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Plans for new dressing rooms and cricket development manager

Date: Tuesday 14th February 2017

PENRITH Cricket Club officials have revealed new plans for 2017 which include building new dressing rooms for the third, fourth and junior teams, and employing a cricket development manager.

Both are dependent on funding and are part of a long-term aim of improving cricket at the club and in Eden district.

Speaking at the club’s annual meeting, chairman Andrew Hall said the club’s third and fourth team, along with the juniors, got a “poor deal” in terms of changing facilities, with the portable building they use being unfit for purpose. It has no heating or water.

“We would like to build — subject to funding — a building which would have changing rooms for four teams on both pitches,” he said. It will be difficult to raise funds, but if we don’t try we will never get. This is important for Penrith Cricket Club, for Penrith and for Eden district.”

He added that the club would be looking towards Sport England, the ECB and local support to fund the new changing rooms. “It is a huge, huge ask,” he said.

On the subject of a cricket development manager, Mr. Hall said Mark Osborne, who runs the junior, ladies and disability sections at the club, needed help.

“We are looking to hire a cricket development manager if we can secure funding. It would be a three-year post, part-time in terms of work for the club,” he said.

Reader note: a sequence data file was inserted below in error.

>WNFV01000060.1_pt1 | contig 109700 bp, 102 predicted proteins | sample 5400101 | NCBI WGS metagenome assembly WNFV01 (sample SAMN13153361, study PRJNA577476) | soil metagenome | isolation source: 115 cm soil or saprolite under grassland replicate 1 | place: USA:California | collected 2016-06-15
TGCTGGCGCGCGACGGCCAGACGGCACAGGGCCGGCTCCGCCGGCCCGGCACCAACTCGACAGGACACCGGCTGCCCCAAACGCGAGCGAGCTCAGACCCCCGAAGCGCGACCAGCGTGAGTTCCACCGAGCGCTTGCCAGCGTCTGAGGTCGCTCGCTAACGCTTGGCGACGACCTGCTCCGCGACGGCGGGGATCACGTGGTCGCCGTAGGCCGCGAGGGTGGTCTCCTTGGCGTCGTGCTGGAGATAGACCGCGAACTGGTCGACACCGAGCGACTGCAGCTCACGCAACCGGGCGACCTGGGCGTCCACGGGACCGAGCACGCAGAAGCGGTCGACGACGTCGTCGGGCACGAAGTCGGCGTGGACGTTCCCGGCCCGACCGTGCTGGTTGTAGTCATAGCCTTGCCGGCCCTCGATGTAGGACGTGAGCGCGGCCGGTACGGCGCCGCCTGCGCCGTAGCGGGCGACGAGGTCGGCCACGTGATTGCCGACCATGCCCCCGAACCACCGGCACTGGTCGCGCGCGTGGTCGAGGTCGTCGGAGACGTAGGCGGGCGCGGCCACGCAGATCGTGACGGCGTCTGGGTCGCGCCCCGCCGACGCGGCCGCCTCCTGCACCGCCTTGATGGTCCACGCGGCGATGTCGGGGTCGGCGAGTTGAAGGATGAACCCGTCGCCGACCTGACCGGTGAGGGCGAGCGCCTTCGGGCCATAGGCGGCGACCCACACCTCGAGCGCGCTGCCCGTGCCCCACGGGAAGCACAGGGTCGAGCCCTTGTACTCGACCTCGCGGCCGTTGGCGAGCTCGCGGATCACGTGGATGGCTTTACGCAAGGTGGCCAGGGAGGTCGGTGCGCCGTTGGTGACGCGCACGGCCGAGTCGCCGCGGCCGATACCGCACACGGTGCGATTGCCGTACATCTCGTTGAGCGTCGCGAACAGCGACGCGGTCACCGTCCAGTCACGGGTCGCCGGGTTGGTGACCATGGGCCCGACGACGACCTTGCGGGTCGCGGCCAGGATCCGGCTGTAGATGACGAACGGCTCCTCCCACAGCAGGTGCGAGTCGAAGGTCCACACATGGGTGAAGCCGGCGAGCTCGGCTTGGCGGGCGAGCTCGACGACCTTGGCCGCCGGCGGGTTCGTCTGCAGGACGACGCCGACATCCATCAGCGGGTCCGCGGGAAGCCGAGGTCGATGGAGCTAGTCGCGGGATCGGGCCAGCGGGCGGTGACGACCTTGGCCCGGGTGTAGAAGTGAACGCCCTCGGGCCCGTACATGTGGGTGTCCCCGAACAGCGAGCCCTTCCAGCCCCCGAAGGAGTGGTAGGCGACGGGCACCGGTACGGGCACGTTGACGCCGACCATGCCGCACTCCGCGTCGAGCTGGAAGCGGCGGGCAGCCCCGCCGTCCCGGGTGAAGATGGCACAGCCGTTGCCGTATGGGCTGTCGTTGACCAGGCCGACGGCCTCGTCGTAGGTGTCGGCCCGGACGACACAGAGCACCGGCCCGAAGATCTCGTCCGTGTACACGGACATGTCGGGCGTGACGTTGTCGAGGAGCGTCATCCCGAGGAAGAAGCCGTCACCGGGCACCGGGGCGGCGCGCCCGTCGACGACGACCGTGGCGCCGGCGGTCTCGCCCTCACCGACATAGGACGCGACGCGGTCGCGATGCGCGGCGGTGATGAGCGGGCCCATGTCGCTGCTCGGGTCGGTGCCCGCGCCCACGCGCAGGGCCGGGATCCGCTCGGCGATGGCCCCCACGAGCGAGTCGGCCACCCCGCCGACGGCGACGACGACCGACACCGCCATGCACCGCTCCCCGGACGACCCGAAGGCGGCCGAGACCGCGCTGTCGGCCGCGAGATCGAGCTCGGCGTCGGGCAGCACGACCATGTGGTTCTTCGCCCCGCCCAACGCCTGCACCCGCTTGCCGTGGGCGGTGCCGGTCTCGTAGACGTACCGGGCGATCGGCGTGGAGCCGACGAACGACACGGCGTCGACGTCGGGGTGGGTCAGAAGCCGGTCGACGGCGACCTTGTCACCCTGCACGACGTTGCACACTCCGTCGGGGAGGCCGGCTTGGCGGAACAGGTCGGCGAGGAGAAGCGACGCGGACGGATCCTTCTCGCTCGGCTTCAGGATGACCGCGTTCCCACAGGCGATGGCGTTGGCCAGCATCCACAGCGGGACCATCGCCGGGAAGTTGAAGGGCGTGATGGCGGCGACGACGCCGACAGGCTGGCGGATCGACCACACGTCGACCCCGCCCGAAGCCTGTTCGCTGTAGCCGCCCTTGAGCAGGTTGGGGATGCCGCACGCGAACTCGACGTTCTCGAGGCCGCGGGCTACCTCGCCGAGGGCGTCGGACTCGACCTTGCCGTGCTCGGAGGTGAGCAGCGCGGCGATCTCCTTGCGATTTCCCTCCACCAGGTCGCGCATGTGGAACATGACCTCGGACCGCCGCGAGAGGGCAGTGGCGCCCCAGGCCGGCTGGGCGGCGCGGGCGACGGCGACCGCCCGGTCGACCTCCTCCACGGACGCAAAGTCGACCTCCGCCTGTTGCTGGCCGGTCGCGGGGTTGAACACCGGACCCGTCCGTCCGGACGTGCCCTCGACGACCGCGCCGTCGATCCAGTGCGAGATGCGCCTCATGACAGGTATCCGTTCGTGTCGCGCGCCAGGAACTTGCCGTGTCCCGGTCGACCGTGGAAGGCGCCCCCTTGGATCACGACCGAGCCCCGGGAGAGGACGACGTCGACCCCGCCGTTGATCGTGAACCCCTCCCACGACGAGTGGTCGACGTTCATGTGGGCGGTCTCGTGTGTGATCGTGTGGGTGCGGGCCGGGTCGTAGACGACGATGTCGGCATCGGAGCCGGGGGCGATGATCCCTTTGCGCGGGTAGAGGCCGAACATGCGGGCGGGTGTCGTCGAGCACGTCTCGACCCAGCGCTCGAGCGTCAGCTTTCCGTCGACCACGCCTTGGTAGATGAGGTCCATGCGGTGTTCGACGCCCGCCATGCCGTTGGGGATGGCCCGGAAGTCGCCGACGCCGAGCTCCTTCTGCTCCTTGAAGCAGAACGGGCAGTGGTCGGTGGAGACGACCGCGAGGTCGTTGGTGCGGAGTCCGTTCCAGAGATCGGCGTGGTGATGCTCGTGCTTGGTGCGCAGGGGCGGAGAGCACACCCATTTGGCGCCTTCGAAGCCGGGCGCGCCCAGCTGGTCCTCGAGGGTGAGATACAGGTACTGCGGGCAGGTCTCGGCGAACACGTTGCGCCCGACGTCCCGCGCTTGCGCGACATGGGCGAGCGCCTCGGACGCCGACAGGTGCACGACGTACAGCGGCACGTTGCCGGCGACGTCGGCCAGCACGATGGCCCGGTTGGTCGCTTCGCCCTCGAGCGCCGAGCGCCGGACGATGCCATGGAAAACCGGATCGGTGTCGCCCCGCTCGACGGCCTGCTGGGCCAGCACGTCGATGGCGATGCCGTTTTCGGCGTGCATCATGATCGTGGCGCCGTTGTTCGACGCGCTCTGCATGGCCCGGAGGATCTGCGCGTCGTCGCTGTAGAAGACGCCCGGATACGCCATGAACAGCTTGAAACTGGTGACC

“The post would involve coaching in schools and coaching boys, girls and those with disabilities 12 months of the year. It is something we have to do on the basis that funding is sourced.”

The meeting had heard that the club’s accounts showed a small deficit on the year of £1,364 and that, despite record bar sales of £112,819 compared to £63,671 the previous year, the bar profits were down.

The fourth Sticky Wicket beer festival res-ulted in £4,800 from bar sales and the club’s 150th anniversary PCA Masters game the following week brought in revenue of almost £10,000.

Mr. Hall said: “Our percentage bar profit is nowhere near what we need it to be. The prices we are charging for beer are not sustainable for the club, so beer will be going up to a price to enable this club to be profitable and stay in existence. It is a business, not a charity.”

Henry Pitt, speaking on behalf of finance group leader Paul Caygill, who was unable to attend the meeting, said: “The gross profit margin achieved was well down this year. This is as a result of absorbing price increases from the brewery and other suppliers without increasing our prices, and an increase in duty which was not passed on.

“As a committee we are unhappy with a 49 per cent. gross margin this year as compared to 55 per cent. in 2015. With further impending increases from the brewery in the region of seven per cent. across everything we sell, the next step is to ensure the sutainability of the club.”

Mr. Hall spoke about the “absolute triumph” of the club’s 150th anniversary celebrations, the highlight of which was a match between a Penrith XI and the England PCS Masters at Tynefield Park in July.

He also talked about the “very, very frustrating” situation at the beginning of the season involving Harsha Vithana, a Sri Lankan who was to be the club professional, but was refused a visa.

“No-one can tell us why,” he said. “Those bureaucrats should hang their heads in shame for what they did to us and other clubs — we are a voluntary organisation trying to play cricket.”

The decision meant Penrith had to find a replacement professional for the first eight weeks of the season, until they secured the services of South African Zakhele Qwabe.